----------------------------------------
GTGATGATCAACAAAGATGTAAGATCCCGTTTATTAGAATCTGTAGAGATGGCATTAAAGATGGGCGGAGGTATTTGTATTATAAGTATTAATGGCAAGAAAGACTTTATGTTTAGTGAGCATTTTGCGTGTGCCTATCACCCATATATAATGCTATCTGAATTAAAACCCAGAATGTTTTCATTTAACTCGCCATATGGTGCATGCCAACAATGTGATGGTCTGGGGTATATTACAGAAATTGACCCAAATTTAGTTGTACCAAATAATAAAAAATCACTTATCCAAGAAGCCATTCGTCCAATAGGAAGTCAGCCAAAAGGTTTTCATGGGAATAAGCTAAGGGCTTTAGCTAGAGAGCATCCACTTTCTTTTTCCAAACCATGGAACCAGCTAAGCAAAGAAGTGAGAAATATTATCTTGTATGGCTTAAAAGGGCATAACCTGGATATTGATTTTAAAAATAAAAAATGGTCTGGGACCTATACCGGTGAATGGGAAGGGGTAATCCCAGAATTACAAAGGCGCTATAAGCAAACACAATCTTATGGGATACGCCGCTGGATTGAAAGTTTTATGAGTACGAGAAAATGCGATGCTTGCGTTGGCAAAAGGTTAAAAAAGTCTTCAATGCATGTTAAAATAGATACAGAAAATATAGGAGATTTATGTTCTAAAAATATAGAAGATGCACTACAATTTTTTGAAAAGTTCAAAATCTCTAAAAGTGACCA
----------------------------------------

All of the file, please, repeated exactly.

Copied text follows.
GTGATGATCAACAAAGATGTAAGATCCCGTTTATTAGAATCTGTAGAGATGGCATTAAAGATGGGCGGAGGTATTTGTATTATAAGTATTAATGGCAAGAAAGACTTTATGTTTAGTGAGCATTTTGCGTGTGCCTATCACCCATATATAATGCTATCTGAATTAAAACCCAGAATGTTTTCATTTAACTCGCCATATGGTGCATGCCAACAATGTGATGGTCTGGGGTATATTACAGAAATTGACCCAAATTTAGTTGTACCAAATAATAAAAAATCACTTATCCAAGAAGCCATTCGTCCAATAGGAAGTCAGCCAAAAGGTTTTCATGGGAATAAGCTAAGGGCTTTAGCTAGAGAGCATCCACTTTCTTTTTCCAAACCATGGAACCAGCTAAGCAAAGAAGTGAGAAATATTATCTTGTATGGCTTAAAAGGGCATAACCTGGATATTGATTTTAAAAATAAAAAATGGTCTGGGACCTATACCGGTGAATGGGAAGGGGTAATCCCAGAATTACAAAGGCGCTATAAGCAAACACAATCTTATGGGATACGCCGCTGGATTGAAAGTTTTATGAGTACGAGAAAATGCGATGCTTGCGTTGGCAAAAGGTTAAAAAAGTCTTCAATGCATGTTAAAATAGATACAGAAAATATAGGAGATTTATGTTCTAAAAATATAGAAGATGCACTACAATTTTTTGAAAAGTTCAAAATCTCTAAAAGTGACCA